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Ohio: Jailhouse Lawyer OK'd Absent State-Supplied Meaningful Alternatives

Ohio: Jailhouse Lawyer OK’d Absent State-Supplied Meaningful Alternatives

by John E. Dannenberg

A majority of the Ohio Supreme Court held that the right of prisoners to meaningful access to the courts entitles them to be aided by jailhouse lawyers because Ohio does not provide a reasonable alternative.
The Disciplinary Counsel of the Ohio state bar had filed a complaint of Unlicensed Practice of Law (UPL) against state prisoner Prince Charles Cotton, Sr. because he was aiding other prisoners in the preparation of their legal papers. Cotton, who is not a lawyer, was not only providing legal advice but was also co-signing the prisoners’ submissions to the courts with his own name. Having determined that Cotton was practicing law without a license, Disciplinary Counsel asked the Ohio Supreme Court to prohibit Cotton from continuing such actions.
The state Supreme Court was guided by the U.S. Supreme Court in Johnson v. Avery, 393 U.S. 483 (1969), finding that they would restrict Cotton’s activities only if the state provided a “reasonable alternative” to assistance by jailhouse lawyers. This was subsequently interpreted in Bounds v. Smith, 430 U.S. 817 (1977) to mean that the prisoner was entitled to “meaningful access to the courts.” The Ohio Supreme Court recognized that such “meaningful access” required more than just a law library and four prisoner law clerks with no formal legal training.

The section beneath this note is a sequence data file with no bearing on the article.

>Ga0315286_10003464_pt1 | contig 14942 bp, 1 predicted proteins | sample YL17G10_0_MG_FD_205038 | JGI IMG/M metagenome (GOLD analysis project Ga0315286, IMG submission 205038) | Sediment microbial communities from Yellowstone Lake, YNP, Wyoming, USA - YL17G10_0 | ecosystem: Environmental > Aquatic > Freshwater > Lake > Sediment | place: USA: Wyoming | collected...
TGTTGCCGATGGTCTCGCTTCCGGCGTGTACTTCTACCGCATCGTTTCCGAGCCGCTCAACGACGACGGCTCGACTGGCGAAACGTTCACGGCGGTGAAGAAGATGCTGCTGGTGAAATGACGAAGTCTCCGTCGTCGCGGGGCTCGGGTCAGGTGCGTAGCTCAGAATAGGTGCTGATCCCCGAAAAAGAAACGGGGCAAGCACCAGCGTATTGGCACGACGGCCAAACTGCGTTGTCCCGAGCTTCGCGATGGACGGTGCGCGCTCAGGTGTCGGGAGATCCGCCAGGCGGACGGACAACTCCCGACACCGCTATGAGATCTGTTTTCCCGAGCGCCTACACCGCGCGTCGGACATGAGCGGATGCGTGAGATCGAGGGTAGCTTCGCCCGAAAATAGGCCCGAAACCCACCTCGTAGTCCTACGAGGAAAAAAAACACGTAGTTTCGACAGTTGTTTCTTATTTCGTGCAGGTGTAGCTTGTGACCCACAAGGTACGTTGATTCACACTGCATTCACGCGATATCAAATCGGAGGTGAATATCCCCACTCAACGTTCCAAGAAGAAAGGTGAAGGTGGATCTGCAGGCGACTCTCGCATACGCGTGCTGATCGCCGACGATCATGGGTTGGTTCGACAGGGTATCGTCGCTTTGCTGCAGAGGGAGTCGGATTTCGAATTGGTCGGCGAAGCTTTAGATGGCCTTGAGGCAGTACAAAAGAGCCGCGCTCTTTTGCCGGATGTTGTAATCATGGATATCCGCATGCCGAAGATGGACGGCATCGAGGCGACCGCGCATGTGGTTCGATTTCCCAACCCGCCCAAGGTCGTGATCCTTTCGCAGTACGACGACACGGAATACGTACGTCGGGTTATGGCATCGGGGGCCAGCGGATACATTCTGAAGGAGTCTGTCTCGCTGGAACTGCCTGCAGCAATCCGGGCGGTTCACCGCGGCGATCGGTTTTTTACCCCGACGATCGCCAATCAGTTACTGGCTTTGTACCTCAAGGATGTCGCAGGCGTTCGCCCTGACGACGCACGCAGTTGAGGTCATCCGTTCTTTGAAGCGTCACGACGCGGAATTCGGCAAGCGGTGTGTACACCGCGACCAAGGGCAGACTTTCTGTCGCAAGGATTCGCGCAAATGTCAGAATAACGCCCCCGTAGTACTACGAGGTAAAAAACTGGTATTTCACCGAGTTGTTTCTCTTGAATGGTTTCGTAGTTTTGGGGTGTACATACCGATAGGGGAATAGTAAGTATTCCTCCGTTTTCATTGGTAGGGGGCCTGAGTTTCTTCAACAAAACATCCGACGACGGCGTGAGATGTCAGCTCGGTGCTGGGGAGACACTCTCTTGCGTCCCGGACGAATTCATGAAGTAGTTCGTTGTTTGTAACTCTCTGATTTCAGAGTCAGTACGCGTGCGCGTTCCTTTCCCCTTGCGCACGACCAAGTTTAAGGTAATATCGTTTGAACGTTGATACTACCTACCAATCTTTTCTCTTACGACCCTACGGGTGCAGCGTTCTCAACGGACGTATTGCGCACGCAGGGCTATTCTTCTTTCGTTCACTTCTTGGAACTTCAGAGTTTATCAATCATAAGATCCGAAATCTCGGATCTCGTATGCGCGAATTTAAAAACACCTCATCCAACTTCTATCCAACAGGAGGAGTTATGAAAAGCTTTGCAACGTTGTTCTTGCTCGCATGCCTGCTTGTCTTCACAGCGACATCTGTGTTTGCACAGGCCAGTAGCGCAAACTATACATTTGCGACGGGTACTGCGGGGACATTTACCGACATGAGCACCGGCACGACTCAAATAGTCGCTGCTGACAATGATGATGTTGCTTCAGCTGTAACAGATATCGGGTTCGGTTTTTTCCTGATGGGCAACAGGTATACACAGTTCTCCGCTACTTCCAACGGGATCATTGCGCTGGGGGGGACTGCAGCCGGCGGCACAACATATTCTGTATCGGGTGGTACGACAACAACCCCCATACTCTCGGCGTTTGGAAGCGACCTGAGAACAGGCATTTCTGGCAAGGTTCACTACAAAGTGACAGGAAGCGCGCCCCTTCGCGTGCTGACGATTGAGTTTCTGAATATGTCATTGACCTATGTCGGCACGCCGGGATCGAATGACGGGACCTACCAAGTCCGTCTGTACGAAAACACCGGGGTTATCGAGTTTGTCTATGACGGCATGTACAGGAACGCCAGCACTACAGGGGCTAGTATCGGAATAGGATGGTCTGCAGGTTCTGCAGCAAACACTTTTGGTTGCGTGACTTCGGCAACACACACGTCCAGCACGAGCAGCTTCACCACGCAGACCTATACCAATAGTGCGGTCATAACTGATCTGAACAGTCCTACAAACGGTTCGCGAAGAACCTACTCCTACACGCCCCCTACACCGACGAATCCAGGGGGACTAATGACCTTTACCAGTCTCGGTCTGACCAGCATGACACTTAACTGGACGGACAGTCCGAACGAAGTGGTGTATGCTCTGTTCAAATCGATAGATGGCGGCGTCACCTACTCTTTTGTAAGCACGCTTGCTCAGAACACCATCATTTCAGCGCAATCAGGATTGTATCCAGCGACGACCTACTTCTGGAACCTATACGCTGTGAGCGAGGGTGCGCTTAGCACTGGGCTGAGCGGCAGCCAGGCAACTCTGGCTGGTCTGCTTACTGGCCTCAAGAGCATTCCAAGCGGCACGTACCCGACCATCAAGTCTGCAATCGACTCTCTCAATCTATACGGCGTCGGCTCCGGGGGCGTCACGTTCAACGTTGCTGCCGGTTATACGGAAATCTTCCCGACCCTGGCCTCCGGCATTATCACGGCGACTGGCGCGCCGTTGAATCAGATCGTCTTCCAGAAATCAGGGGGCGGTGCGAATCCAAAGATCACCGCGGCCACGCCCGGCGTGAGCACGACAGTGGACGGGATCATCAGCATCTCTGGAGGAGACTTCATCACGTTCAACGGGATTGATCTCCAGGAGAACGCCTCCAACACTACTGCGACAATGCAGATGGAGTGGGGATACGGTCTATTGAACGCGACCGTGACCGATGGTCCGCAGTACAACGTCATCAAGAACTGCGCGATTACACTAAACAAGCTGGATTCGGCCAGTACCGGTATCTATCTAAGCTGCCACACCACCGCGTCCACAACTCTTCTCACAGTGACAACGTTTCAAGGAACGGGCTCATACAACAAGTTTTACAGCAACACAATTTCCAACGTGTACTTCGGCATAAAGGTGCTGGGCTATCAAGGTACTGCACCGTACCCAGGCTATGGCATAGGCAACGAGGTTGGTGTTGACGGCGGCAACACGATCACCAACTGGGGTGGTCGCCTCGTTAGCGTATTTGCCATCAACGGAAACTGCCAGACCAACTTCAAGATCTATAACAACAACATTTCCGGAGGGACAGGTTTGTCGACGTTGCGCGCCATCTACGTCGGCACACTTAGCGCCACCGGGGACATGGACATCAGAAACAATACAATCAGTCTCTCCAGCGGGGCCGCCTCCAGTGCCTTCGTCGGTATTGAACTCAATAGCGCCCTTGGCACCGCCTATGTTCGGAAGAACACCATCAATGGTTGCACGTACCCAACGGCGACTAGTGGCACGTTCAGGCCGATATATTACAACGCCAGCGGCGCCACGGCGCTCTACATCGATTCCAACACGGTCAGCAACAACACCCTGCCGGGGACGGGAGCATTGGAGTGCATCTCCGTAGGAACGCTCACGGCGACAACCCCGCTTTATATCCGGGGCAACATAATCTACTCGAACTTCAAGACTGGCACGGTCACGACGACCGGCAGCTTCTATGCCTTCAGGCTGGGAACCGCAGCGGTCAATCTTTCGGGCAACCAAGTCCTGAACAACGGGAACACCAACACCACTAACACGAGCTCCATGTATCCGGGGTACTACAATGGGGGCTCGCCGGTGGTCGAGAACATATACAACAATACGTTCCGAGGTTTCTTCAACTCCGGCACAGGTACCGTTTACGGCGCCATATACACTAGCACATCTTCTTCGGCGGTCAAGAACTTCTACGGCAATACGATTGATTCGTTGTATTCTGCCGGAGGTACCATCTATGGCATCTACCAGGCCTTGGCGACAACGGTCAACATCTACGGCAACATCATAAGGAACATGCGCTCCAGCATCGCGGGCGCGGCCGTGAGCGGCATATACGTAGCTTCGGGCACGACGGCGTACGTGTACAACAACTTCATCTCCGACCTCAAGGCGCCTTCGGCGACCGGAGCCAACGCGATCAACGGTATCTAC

Further, “law clerks,” whatever their state prison employment status may be, do not constitute substitutes for a lawyer. Thus, neither Cotton nor the designated prison law clerks (who also presumably engaged in UPL in their daily job assignments) could supplant real state-provided attorneys. Moreover, the court mused, since Cotton’s sentence might keep him in prison for life, there was nothing they could additionally sentence him to to deter his activities. Rather, such restrictions should come from prison authorities. As to Cotton’s pernicious and conspicuous co-signing of other prisoners’ legal documents, a court clerk might reject such filings because they were not submitted pursuant to court rules.
The state Supreme Court concluded that its ruling was in no way an endorsement of Cotton’s “right” to act as a jailhouse lawyer, but rather “an acknowledgment of inmates’ rights to meaningful access to the courts.” While the Ohio prison provided a seven-day-per-week compliant law library replete with law clerks, that did not rise to the level of a “reasonable alternative” to meaningful access to the courts, absent state-provided lawyers.
Perhaps if the Ohio bar deems jailhouse lawyers who help other prisoners to be such a threat to justice – or to their profession – then they should put more effort into supplying pro bono assistance to needy prisoners. See: Disciplinary Counsel v. Cotton, 115 Ohio St.3d 113, 873 N.E.2d 1240 (Ohio 2007).

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Related legal case

Disciplinary Counsel v. Cotton